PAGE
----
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Before working this problem, review Conceptual Example $15 .$ A pellet gun is fired straight downward from the edge of a cliff that is 15 $\mathrm{m}$ above the ground. The pellet strikes the ground with a speed of 27 $\mathrm{m} / \mathrm{s}$ . How far above the cliff edge would the pellet have gone had the gun been fired straight upward?

22$m$

Physics 101 Mechanics

Chapter 2

Kinematics in One Dimension

Motion Along a Straight Line

Rutgers, The State University of New Jersey

Simon Fraser University

Hope College

University of Winnipeg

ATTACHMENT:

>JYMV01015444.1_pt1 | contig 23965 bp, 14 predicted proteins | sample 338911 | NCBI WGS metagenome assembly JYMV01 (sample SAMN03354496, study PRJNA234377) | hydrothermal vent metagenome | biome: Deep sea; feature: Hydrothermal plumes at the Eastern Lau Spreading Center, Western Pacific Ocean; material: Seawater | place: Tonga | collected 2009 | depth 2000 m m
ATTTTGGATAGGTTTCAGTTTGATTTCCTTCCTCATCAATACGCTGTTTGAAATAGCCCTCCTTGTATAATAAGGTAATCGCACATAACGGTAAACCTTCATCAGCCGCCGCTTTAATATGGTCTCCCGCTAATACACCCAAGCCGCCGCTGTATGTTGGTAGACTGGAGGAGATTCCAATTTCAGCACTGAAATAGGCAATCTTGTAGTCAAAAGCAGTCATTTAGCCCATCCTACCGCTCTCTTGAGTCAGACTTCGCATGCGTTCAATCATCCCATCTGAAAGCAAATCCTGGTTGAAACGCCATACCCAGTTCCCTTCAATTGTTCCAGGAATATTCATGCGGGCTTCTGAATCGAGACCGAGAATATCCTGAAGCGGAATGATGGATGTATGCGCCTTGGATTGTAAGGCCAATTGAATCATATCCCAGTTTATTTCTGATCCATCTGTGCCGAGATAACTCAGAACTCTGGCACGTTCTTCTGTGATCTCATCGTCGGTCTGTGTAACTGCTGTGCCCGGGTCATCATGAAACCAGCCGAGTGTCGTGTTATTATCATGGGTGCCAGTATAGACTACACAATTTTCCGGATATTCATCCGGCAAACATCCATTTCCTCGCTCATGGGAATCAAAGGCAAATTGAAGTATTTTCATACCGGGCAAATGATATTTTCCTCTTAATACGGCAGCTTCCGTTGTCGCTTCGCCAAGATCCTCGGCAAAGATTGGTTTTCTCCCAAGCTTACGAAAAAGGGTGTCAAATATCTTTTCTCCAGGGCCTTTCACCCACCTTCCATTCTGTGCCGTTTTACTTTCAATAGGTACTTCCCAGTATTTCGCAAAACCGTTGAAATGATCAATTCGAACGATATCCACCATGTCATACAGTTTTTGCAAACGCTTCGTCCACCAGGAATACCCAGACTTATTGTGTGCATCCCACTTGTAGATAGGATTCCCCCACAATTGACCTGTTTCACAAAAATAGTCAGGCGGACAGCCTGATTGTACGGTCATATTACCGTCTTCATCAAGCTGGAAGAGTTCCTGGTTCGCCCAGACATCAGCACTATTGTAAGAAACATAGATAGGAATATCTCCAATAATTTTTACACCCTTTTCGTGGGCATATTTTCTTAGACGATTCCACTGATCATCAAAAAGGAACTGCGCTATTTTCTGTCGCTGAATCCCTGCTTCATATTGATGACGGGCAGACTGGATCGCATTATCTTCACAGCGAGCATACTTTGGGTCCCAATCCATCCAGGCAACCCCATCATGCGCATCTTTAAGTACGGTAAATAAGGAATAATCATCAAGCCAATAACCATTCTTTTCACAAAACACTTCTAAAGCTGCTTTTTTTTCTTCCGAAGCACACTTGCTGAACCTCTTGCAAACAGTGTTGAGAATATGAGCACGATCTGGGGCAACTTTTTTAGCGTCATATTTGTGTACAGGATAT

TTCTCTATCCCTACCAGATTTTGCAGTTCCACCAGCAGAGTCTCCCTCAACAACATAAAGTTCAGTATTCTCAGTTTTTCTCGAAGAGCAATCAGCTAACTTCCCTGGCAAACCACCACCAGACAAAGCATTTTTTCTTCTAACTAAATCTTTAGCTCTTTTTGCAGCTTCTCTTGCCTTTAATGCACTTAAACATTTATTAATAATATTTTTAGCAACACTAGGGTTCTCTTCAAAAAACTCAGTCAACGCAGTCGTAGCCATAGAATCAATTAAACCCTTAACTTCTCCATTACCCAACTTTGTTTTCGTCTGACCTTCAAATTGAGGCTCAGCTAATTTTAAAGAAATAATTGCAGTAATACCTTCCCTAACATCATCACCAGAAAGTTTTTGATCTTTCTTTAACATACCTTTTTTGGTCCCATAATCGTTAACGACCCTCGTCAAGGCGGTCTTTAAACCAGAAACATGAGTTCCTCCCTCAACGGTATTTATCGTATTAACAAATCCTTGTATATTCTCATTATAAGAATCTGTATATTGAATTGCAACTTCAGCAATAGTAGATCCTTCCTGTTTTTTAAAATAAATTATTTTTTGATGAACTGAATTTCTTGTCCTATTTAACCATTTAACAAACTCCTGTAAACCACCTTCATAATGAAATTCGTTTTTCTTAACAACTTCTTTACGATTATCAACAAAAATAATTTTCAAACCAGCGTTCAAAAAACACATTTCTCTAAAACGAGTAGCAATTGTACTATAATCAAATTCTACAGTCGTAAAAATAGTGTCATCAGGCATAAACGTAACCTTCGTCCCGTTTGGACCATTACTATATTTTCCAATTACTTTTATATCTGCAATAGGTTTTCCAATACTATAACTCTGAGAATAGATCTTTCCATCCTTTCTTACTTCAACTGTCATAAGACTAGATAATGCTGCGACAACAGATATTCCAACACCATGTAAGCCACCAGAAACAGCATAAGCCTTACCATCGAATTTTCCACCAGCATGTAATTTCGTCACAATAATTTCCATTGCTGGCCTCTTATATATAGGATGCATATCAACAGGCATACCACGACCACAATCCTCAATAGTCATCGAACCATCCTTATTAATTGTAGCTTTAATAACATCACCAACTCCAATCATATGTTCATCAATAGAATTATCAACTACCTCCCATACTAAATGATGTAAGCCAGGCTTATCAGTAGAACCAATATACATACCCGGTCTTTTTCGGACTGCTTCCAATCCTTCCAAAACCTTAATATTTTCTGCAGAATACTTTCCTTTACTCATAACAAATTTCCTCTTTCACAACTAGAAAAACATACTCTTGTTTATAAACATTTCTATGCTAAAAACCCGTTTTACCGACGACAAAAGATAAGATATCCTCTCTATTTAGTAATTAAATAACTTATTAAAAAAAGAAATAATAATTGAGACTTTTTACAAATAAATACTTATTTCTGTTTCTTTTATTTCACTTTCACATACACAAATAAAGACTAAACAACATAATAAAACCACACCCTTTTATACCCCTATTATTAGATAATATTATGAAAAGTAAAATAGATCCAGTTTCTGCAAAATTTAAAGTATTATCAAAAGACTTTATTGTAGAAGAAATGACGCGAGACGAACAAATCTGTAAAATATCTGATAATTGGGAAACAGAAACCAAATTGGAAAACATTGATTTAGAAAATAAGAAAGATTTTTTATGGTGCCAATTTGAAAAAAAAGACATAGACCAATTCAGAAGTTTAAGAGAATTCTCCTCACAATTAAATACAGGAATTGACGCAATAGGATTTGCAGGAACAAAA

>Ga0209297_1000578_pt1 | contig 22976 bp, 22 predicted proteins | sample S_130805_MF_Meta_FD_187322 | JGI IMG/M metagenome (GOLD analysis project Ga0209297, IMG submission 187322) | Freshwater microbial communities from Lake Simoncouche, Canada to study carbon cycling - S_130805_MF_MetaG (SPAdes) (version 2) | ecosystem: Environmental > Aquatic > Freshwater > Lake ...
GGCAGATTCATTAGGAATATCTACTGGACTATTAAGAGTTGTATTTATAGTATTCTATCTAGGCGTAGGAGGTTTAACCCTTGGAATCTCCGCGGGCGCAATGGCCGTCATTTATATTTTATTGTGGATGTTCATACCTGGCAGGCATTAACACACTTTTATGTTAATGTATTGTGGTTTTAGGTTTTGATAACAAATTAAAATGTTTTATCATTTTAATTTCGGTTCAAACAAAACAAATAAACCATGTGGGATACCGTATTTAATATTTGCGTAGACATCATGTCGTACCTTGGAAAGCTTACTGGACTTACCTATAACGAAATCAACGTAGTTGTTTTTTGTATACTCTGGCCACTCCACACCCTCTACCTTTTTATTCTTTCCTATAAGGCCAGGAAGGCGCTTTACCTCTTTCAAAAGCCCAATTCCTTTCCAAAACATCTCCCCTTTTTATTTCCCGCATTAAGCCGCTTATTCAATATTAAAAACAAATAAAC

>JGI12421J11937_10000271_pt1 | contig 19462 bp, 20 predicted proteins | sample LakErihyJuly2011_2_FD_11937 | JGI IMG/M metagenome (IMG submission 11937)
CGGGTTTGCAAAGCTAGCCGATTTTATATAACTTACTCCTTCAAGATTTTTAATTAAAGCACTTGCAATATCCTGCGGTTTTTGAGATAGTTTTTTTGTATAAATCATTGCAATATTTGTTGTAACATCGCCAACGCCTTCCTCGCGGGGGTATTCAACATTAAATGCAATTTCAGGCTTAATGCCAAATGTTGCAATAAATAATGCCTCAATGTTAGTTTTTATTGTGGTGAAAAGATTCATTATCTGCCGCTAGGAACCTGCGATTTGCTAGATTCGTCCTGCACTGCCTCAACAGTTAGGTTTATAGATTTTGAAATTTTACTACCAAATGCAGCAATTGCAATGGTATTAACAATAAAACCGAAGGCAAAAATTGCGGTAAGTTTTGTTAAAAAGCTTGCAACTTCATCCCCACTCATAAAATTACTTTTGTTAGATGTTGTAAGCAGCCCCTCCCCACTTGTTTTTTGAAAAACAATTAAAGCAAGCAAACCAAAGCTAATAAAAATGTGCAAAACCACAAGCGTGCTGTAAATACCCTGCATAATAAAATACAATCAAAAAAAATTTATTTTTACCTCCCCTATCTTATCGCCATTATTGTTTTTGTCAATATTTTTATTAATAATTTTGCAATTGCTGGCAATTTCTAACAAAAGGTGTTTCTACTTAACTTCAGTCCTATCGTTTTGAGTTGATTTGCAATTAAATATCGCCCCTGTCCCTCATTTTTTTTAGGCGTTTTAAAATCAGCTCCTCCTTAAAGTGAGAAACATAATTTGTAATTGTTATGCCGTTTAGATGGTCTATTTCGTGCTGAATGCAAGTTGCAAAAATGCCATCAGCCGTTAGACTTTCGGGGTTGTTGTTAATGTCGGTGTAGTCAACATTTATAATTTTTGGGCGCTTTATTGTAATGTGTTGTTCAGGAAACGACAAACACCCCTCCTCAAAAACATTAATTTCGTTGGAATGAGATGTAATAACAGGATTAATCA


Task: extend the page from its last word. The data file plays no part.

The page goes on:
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okay, in this problem, we have somebody who's firing a pellet guns straight down off a 15 meter tall cliff. Um and we know the final velocity the pelican has before it hits. The ground is 27 meters per second. So is going down where? The 27 meters per second that height is 15 meters and the acceleration here is 9.8 meters per second squared. Thanks to gravity. Um, really quickly, because this problem has both ups and downs. I'm gonna define my axes because I'm starting off firing something straight down, actually going to define downwards as a positive value, which means anything that's going up will be a negative value. Um, this is useful because we know the pellet is actually ending below our starting point. So if we do find it the other way, kind of the more traditional way, all of our numbers here would have to be negative. And that would be a big headache when we get to the actual math side of things. Rather, I have a final velocity of 27 meters per second downwards on acceleration of 9.8 meters per second, squared downwards on the displacement is 15 meters downwards. Now, my actual goal here is to figure out, um, how high up the pellet would have gone if I had fired it straight up instead of straight down. So I need to do this in two steps. The information I'm giving here is enough to get me my initial velocity of the palate. That's what we'll use to figure out how high up the palate actually gets in our solution of the whole problem. Now, for the first part here, we know three numbers were looking for the initial velocity. We don't know the time, and it's not what we're looking for. So we're going to use the equation over here that does not have time inside of it, which is that v squared equals V, not squared, plus two a X. And my goal here is to figure out what that initial velocity is going to be. So I'm gonna plug in my numbers. We have 27 squared is equal to the initial velocity squared, um, plus two times 9.8 times 15 which gives us plus 294. Um, so when I collect my like terms here and kind of switch it so it looks a little nicer. We get V, not squared equals 435. And when I square root both sides, we have the initial speed of the palate as 20.8 meters per second. Now that again is the chunk we're going to be using to figure out how high up the pal it's going to get if we fire it directly upwards, um, and see how high it will reach. So let's add in another of those Kinnah Matic setups here my five variables that I'm looking at and this time we're using them to analyze the bullet's path as it goes upwards, not downwards so that 20.8 meters per second is now pointing up, which I said up is my negative value. So we have negative 20.8 meters per second. The acceleration is 9.8 meters per second squared downwards, so that stays the same. And because I'm looking at firing it straight up, my final velocity will reach zero meters per second. When my pellet gets to its maximum height, my goal here is to figure out what that maximum height is so a kin. I'm no using the equation that does not have a tea in it and is also not looking for time. So the squared equals V not squared. Plus two a axe. When I plug, my number's in here. We have zero is equal to that initial velocity squared, which gives us 432 0.64 plus 19.6 X. Um, then I'm going to subtract that over. So I have negative 19.6 x equals 432 0.64 and we divide by that negative 19.6 x to 19.6 to get a maximum height of negative 22.1 meters again to explain that negative, that's just our direction, saying this will go 22 22.1 meters upwards for its maximum height, and that is our final answer.

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